Sunday, February 12, 2006

Steve Gilmore Reviews: To Whom It May Concern

Artist: To Whom It May Concern
Title: Like Killing Two Birds With One WMD

Given that I've known of this particular Soundclick artist for over a couple of years, I was quite surprised to discover that I'd only reviewed three of his tracks in all that time. I reviewed A Breath Of Fresh Water in October 2004 and immediately indentified him as one of Soundclicks 'experimental' artists although I did actually like that track, which given the genre is unusual in and of itself. A whole year later I reviewed V (October 2005) and liked that even more, despite its peculiarities (I described it as a cross of Pilesar and Big Ship if you can imagine such a car crash) but it took me some considerable plays to get to the point where I could actually pin it down. Not - however - as difficult to nail down as Rays Of Autumn Light (December 2005) which is a classically scored peice Brandon MacNeil (aka TWIMC) wrote and recorded with his local High School band...

Not one for standing still then, this artist....

Like Killing Two Birds... takes off on an entirely different route again to any of the tracks I have already spoken of. It's billed as being Electronic Industrial and that's pretty much an accurate description so if the genre doesn't interest you, best to stop reading right now. It isn't, as it happens, my favourite way of relaxing either but - to my ears - it's a bit more electronica than industrial so on that score it doesn't shred my hearing the way that most industrial tracks do and for that I say a hearty thanks to Brandon. Actually, its surprisingly musical considering the genre but still with its share of biscuit tin drums, I beam crashes, and all the speed and dash of a runaway locomotive. Because of my past experience with this artist I have learned to exercise a little caution when coming to a fresh track. I've found that it's always best to give this artist a much longer time to work its magic on you, and I suggest you do the same - this is not a one listen and you are hooked kind of track.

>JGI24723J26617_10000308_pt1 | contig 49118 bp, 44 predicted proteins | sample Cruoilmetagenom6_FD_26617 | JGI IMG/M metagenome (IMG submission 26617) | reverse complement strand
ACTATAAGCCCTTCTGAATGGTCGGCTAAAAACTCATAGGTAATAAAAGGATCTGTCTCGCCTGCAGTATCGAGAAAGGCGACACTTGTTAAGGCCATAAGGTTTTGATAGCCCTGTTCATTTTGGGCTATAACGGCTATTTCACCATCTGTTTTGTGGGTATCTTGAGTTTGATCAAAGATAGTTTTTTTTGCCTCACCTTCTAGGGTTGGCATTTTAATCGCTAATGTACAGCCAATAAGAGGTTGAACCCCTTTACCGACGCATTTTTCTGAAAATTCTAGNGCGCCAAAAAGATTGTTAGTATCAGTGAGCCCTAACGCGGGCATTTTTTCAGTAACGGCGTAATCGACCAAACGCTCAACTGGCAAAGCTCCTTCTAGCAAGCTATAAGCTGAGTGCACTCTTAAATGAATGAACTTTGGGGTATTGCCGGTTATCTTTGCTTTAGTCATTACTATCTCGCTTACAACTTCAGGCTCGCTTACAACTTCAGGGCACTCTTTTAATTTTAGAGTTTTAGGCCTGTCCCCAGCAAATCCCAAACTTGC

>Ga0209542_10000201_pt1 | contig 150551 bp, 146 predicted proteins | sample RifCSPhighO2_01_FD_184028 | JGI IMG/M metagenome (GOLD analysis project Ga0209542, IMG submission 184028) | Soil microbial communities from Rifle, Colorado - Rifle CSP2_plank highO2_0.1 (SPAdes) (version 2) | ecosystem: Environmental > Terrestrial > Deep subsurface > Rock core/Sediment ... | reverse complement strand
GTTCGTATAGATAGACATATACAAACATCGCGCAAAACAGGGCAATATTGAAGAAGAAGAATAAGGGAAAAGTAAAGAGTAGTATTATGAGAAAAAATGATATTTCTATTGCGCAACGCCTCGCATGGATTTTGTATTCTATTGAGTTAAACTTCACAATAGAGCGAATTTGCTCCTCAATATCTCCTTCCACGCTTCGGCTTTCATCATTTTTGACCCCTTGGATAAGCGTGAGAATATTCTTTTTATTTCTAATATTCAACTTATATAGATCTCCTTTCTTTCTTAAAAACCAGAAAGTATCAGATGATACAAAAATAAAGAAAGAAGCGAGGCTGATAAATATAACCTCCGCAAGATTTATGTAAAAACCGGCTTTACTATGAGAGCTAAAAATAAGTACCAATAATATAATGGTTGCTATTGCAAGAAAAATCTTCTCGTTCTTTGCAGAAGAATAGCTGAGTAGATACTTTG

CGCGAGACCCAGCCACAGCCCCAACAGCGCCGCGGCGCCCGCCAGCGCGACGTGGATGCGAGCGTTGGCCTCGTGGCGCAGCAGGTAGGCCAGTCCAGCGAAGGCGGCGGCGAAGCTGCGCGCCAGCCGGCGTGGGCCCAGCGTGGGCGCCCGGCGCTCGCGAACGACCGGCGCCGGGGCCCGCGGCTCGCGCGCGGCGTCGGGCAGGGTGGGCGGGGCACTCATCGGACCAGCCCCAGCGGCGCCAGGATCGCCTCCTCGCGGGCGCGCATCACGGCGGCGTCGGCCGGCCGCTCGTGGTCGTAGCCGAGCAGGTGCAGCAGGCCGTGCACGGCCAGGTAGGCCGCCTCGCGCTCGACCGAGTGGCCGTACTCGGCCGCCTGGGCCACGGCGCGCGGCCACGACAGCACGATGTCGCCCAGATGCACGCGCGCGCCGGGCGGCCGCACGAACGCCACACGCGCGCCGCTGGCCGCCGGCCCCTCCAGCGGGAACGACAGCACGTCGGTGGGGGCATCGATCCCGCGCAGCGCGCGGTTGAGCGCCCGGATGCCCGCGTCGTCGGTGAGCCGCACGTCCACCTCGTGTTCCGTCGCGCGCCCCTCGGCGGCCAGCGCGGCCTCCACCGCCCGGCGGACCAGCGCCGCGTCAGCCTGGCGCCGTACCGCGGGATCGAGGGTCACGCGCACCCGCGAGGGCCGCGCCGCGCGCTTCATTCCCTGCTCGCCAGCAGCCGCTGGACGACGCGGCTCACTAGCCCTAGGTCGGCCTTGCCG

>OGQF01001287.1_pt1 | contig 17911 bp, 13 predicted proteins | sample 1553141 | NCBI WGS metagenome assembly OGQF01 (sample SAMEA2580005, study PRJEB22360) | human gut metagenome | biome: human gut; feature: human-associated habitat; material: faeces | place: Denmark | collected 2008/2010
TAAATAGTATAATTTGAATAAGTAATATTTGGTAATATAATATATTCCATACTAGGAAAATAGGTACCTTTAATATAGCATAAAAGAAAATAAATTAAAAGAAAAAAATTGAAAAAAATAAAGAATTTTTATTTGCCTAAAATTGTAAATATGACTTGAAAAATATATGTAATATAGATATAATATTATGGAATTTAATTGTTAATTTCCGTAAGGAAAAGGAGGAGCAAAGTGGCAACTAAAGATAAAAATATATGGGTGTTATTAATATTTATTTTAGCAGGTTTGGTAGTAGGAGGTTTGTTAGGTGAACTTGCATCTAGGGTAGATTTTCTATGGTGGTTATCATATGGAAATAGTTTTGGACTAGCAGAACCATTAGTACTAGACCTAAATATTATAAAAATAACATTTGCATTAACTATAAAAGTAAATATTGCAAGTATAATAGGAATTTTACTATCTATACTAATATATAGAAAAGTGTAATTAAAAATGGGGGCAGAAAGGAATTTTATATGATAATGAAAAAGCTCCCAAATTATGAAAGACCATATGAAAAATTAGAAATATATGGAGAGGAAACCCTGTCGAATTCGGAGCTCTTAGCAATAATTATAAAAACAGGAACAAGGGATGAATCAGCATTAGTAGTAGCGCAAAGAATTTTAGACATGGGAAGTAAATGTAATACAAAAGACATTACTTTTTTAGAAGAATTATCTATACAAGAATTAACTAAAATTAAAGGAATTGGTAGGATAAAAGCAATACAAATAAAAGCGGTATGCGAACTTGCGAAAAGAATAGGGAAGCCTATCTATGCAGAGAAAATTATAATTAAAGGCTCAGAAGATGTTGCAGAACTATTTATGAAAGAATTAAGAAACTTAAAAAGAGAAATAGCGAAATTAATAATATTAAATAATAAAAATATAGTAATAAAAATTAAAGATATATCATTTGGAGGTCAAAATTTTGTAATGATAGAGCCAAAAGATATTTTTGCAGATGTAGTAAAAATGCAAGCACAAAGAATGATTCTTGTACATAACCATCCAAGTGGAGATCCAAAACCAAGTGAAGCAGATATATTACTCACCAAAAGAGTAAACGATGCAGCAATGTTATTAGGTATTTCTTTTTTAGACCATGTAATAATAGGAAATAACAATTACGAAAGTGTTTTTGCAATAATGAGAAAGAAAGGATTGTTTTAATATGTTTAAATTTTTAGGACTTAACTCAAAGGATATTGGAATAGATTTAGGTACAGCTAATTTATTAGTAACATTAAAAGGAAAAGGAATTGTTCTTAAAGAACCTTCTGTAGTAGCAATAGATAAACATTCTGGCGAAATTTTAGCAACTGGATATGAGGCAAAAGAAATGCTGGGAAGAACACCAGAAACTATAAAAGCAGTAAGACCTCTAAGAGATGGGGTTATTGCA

The real pull of this track - at least for me - comes from something it took me a considerable amount of plays to ferret out. Underneath all the sturm and drang of the genre, there is a really subtle musical process going on which comes from some sort of plucked keyboard line that isn't immediately apparent from a single play. That keyboard line informs the rest of the track and - for my money anyway - raises this slightly above other tracks in the genre. It's also yet another indication that TWIMC is not an artist to be taken at face value as I've discovered over the course of the last couple of years; there is a lot more going on under the bonnet than is immediately apparent. I am still waiting for the track from this artist that is going to be a crossover track for him but - on this showing - I get the feeling that it isn't all that far off.

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